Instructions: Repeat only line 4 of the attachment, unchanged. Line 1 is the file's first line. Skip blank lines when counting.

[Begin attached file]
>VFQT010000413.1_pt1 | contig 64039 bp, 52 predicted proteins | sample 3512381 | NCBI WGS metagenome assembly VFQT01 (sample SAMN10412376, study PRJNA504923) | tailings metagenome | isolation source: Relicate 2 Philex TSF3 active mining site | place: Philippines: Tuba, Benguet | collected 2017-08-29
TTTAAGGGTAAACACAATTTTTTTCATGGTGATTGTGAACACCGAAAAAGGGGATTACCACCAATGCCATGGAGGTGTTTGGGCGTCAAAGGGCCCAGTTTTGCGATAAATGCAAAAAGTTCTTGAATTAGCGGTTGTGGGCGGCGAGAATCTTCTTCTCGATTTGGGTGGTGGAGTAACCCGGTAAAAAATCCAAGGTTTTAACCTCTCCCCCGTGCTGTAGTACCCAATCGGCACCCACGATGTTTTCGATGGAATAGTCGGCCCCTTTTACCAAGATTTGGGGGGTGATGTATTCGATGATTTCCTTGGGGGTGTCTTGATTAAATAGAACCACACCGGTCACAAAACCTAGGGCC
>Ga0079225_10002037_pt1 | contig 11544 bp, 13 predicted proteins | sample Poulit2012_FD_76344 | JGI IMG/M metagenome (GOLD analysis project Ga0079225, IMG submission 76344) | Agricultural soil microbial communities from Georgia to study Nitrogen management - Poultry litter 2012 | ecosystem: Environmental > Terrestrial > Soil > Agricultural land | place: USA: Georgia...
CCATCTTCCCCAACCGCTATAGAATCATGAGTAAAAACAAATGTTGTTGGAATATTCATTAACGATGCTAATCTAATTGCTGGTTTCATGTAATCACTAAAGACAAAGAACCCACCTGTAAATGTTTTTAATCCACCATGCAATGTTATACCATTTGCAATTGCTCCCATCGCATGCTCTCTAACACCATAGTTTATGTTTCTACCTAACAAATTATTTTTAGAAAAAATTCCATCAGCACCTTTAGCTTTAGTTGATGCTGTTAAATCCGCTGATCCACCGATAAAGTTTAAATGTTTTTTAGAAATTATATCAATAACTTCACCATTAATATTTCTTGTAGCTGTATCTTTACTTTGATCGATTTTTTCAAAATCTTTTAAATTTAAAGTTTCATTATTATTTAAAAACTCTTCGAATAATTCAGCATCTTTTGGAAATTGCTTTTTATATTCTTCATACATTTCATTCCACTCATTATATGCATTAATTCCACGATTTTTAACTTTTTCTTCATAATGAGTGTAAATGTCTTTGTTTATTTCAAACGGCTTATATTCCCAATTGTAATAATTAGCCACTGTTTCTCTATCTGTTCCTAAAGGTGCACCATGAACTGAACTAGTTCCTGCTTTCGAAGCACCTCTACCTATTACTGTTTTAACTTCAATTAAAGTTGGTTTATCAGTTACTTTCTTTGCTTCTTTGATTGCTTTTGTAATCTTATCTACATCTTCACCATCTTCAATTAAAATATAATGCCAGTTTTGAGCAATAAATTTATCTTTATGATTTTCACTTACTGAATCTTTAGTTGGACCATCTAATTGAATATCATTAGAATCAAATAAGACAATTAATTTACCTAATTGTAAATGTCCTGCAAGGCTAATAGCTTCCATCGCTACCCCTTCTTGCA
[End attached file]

CCATCTTCCCCAACCGCTATAGAATCATGAGTAAAAACAAATGTTGTTGGAATATTCATTAACGATGCTAATCTAATTGCTGGTTTCATGTAATCACTAAAGACAAAGAACCCACCTGTAAATGTTTTTAATCCACCATGCAATGTTATACCATTTGCAATTGCTCCCATCGCATGCTCTCTAACACCATAGTTTATGTTTCTACCTAACAAATTATTTTTAGAAAAAATTCCATCAGCACCTTTAGCTTTAGTTGATGCTGTTAAATCCGCTGATCCACCGATAAAGTTTAAATGTTTTTTAGAAATTATATCAATAACTTCACCATTAATATTTCTTGTAGCTGTATCTTTACTTTGATCGATTTTTTCAAAATCTTTTAAATTTAAAGTTTCATTATTATTTAAAAACTCTTCGAATAATTCAGCATCTTTTGGAAATTGCTTTTTATATTCTTCATACATTTCATTCCACTCATTATATGCATTAATTCCACGATTTTTAACTTTTTCTTCATAATGAGTGTAAATGTCTTTGTTTATTTCAAACGGCTTATATTCCCAATTGTAATAATTAGCCACTGTTTCTCTATCTGTTCCTAAAGGTGCACCATGAACTGAACTAGTTCCTGCTTTCGAAGCACCTCTACCTATTACTGTTTTAACTTCAATTAAAGTTGGTTTATCAGTTACTTTCTTTGCTTCTTTGATTGCTTTTGTAATCTTATCTACATCTTCACCATCTTCAATTAAAATATAATGCCAGTTTTGAGCAATAAATTTATCTTTATGATTTTCACTTACTGAATCTTTAGTTGGACCATCTAATTGAATATCATTAGAATCAAATAAGACAATTAATTTACCTAATTGTAAATGTCCTGCAAGGCTAATAGCTTCCATCGCTACCCCTTCTTGCA